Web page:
This discussion is an extremely important one as we do need more affordable housing and shelters for people who cannot access Western Australia’s ever inflating rental market; however, I believe it is important to explore one of the major factors that allows homelessness to occur – discrimination.
I’d like to do this by focusing on three of the major grounds of discrimination: sex, impairment and race, which also relates to three major cohorts within the homeless population.
According to Salvation Army statistics family violence is the most common reason people seek assistance from homelessness services.
Domestic and family violence discrimination is not currently a ground under the Equal Opportunity Act 1984, however we know this is an issue that impacts mostly on women.
The latest Women’s Report Card released by the Department of Communities shows reported violence against women has risen 21 percent in 2020-21 from 2018-19.
It is well documented that family violence is a symptom of systemic sex discrimination. Despite the many initiatives put in place to achieve sex or gender equality, in WA the gender pay gap still sits at 21.2 percent which is the highest in the country. This exacerbates the situation when women, usually with children need to find alternative accommodation and it becomes difficult if not impossible to find anything suitable.
Lack of access to equal pay and work also impacts women over their lifetime and from 2011 to 2016 older women were the fastest growing cohort of homelessness, increasing by 31 percent in that time. If there has been a separation later in life, the ability to afford accommodation is severely limited.
Another major contribution to homelessness is mental health. According to the Australian Institute of Health and Welfare almost two in five seeking specialist homelessness services had a current mental health issue, which is often exacerbated in this already vulnerable cohort by not having a home.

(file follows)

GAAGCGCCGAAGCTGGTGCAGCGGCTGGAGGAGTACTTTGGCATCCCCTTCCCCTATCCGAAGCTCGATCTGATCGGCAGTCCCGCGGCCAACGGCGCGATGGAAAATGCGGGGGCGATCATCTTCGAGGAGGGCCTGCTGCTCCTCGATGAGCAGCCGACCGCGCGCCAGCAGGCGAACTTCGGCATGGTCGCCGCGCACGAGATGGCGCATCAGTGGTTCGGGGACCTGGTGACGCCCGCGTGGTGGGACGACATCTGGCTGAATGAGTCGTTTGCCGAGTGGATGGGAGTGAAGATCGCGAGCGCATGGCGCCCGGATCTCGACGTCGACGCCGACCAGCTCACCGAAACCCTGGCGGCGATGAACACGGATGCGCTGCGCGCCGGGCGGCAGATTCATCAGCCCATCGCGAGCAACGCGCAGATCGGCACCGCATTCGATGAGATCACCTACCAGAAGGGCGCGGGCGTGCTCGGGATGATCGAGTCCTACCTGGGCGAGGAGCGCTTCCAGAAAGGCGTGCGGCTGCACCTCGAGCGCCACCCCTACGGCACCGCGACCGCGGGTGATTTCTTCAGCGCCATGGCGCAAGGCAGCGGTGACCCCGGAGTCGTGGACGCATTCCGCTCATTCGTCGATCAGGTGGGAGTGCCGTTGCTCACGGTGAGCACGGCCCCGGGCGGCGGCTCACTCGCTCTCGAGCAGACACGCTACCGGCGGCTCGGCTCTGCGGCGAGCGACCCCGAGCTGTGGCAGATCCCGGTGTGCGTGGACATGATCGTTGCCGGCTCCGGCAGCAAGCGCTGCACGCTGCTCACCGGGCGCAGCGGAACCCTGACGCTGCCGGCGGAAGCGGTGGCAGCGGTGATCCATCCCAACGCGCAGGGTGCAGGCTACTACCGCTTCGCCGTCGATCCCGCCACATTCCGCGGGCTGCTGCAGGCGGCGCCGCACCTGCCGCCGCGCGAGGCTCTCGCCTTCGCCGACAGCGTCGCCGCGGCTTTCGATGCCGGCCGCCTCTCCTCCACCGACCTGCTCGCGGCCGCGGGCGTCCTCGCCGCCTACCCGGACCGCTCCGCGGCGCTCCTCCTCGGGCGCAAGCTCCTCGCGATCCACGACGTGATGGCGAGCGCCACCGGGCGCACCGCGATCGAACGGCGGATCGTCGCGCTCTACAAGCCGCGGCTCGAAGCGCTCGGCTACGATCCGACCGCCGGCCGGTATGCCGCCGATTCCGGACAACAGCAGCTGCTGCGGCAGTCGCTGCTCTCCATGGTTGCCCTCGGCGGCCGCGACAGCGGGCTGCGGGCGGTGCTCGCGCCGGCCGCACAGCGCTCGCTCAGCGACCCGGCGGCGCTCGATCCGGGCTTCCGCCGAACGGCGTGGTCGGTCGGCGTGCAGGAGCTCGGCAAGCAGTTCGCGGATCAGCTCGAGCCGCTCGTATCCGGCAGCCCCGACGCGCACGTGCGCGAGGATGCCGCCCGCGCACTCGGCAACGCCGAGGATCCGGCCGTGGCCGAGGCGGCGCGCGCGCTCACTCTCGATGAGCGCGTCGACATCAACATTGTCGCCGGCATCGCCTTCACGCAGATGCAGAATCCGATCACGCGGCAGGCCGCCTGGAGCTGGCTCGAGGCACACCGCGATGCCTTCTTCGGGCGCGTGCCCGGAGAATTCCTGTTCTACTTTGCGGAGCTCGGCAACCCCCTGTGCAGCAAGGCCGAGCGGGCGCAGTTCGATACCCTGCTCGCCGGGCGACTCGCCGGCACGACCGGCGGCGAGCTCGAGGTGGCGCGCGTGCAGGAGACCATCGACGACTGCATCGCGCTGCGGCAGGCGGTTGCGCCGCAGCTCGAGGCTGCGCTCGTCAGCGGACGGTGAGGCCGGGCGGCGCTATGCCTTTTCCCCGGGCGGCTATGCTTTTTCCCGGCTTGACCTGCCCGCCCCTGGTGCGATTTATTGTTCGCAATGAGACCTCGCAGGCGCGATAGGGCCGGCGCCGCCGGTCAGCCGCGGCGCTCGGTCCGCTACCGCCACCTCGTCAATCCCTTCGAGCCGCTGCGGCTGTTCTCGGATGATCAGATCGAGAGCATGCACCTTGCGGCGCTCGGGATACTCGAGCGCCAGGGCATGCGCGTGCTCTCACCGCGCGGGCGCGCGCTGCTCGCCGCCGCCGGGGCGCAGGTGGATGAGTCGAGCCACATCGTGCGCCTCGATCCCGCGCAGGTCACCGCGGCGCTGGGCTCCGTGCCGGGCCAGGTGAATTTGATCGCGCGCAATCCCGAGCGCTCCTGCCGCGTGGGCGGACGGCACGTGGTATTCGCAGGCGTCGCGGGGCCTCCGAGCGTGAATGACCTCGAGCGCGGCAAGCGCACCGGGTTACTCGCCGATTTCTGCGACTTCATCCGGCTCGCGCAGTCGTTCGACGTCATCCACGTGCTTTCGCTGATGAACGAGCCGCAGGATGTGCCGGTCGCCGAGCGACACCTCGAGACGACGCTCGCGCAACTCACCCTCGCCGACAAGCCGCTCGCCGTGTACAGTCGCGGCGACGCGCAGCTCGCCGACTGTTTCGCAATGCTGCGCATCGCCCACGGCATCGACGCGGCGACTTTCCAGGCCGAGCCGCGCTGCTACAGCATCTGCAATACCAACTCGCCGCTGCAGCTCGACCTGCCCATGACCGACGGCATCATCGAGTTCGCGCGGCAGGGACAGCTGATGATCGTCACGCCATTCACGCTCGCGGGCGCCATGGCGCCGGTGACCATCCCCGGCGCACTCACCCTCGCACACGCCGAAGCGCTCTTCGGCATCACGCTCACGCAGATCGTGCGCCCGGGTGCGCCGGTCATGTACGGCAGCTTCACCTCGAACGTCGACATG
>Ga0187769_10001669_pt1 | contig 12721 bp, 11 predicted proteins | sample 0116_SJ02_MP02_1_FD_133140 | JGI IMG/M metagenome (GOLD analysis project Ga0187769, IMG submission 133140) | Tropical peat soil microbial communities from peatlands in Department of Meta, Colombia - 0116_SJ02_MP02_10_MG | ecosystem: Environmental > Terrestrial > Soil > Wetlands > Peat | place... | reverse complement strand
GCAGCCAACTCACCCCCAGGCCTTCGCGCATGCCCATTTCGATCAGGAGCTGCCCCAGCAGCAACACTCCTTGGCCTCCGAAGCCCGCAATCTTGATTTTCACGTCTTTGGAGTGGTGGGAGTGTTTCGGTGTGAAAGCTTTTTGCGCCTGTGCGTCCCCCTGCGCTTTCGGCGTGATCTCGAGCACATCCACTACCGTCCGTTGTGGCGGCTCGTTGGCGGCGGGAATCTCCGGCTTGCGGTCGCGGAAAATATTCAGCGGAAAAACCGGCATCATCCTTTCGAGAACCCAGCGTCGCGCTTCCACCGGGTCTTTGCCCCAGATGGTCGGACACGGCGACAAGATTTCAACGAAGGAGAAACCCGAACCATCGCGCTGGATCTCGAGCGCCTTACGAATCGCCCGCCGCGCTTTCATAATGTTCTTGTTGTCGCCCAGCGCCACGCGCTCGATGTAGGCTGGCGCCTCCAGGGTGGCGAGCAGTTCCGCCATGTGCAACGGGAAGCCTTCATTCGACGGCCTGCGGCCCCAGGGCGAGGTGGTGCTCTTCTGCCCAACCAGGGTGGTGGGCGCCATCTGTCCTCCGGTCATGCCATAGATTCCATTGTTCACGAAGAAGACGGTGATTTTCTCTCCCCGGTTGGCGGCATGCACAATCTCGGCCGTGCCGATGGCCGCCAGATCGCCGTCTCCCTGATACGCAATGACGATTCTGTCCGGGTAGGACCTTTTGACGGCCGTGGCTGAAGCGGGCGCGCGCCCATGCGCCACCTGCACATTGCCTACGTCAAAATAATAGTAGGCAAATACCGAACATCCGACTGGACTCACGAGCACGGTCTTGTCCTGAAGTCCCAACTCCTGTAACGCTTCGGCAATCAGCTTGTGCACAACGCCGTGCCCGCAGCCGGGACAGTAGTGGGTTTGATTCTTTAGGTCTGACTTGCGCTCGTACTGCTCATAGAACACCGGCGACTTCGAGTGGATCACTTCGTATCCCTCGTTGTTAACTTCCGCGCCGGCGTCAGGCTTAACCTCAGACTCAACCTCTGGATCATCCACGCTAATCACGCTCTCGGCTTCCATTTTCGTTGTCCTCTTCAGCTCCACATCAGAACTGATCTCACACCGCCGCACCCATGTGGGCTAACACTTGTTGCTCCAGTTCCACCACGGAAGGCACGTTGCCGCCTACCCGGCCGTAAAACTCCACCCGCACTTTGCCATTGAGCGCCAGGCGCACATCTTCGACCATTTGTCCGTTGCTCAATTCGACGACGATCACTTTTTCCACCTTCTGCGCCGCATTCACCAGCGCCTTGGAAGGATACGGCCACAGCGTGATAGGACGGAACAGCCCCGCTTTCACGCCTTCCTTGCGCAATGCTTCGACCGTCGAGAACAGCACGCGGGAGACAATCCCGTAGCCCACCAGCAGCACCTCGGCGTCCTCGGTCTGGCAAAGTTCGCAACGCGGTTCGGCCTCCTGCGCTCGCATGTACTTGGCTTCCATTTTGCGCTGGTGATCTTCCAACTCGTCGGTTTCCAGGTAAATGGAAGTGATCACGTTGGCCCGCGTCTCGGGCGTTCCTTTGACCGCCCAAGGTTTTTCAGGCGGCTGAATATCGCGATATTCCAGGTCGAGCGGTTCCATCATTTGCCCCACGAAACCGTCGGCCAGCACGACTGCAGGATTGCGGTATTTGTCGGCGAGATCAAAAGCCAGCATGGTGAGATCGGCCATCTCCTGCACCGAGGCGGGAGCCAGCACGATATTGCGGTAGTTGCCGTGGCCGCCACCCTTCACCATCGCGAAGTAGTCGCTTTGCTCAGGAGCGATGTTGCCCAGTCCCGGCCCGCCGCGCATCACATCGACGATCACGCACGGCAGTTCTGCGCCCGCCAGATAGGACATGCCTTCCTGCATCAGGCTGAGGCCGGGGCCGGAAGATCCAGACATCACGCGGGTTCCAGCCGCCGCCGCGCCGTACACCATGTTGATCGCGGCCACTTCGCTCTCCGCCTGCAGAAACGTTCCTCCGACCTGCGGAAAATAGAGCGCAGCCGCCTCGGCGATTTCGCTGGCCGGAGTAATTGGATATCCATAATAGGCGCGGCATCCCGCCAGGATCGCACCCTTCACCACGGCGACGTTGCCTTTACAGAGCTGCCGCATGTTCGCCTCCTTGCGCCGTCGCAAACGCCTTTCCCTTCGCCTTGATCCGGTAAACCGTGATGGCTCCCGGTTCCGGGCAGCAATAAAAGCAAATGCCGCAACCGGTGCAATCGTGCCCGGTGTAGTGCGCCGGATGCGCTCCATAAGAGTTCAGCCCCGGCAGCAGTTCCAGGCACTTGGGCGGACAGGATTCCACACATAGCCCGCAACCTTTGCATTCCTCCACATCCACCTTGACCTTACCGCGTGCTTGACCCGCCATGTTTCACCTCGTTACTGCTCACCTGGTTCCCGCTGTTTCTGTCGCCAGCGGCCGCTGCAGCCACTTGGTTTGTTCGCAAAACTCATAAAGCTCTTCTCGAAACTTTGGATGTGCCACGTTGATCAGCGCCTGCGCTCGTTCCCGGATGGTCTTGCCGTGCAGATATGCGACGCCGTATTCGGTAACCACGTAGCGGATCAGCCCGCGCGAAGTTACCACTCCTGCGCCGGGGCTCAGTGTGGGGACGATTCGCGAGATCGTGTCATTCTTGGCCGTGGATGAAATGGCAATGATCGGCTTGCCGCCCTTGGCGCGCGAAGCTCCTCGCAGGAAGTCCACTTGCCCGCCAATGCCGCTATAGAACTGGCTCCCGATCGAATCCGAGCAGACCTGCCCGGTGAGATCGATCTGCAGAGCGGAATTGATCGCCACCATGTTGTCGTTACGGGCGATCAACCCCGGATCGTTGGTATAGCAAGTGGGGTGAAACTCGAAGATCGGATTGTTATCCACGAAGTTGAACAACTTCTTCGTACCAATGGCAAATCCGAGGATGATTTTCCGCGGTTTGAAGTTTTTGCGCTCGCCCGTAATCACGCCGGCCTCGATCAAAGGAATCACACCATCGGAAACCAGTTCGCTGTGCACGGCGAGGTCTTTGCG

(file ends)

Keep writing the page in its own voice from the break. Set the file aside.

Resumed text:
Mental health impairment is often a major barrier to continuous employment as the social impacts of mental health as well as the stigma attached to disclosing a mental health issue can make it difficult for a person to find a supportive workplace environment.
Systemic race discrimination is also a contributing factor to homelessness. Aboriginal people make up around three percent of the total population and 28 percent of the homeless population.
This is also a community impacted greatly by systemic discrimination and bias in employment.
Aboriginal people are under-represented in decision making roles at work and over-represented in unemployment, this is also exacerbated by over representation of Aboriginal people in our prison system.
Prisoners often need to have housing before release on parole and may remain in prison at significant expense to the state due to lack of housing.
References are also problematic for refugees and people on protection visas. This cohort also face systemic race discrimination which makes employment and housing hard to obtain.
Since its inception, employment has been the greatest concern when it comes to discrimination and harassment complaints at the Commission because if people cannot reasonably access employment, they cannot properly access other services such as health, education and housing, locking already vulnerable cohorts into further vulnerability.
If our law and policy makers want to seriously address homelessness, they need to identify where and why systemic discrimination is occurring, and then put strategies in place for combatting it to break these cycles of vulnerability. The proposed changes to the Residential Tenancies Act are a good start to provide better protection to tenants.